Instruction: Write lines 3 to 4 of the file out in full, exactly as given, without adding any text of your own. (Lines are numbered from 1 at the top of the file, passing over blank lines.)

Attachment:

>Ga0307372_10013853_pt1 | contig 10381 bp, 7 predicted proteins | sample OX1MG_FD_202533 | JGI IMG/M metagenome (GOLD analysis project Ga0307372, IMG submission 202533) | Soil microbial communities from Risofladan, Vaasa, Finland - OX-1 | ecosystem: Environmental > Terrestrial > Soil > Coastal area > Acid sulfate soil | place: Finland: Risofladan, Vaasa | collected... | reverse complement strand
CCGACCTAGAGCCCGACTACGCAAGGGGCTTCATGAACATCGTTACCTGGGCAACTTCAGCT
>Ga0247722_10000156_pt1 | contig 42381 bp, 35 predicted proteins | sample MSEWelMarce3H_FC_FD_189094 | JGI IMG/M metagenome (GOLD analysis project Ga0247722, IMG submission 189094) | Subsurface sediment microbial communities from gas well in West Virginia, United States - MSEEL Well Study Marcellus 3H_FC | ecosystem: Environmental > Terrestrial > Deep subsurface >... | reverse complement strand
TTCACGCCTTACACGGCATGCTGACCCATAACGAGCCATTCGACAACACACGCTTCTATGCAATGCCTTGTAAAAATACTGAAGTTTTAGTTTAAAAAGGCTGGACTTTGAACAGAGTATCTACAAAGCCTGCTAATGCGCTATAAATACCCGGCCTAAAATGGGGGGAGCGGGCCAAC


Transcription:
>Ga0247722_10000156_pt1 | contig 42381 bp, 35 predicted proteins | sample MSEWelMarce3H_FC_FD_189094 | JGI IMG/M metagenome (GOLD analysis project Ga0247722, IMG submission 189094) | Subsurface sediment microbial communities from gas well in West Virginia, United States - MSEEL Well Study Marcellus 3H_FC | ecosystem: Environmental > Terrestrial > Deep subsurface >... | reverse complement strand
TTCACGCCTTACACGGCATGCTGACCCATAACGAGCCATTCGACAACACACGCTTCTATGCAATGCCTTGTAAAAATACTGAAGTTTTAGTTTAAAAAGGCTGGACTTTGAACAGAGTATCTACAAAGCCTGCTAATGCGCTATAAATACCCGGCCTAAAATGGGGGGAGCGGGCCAAC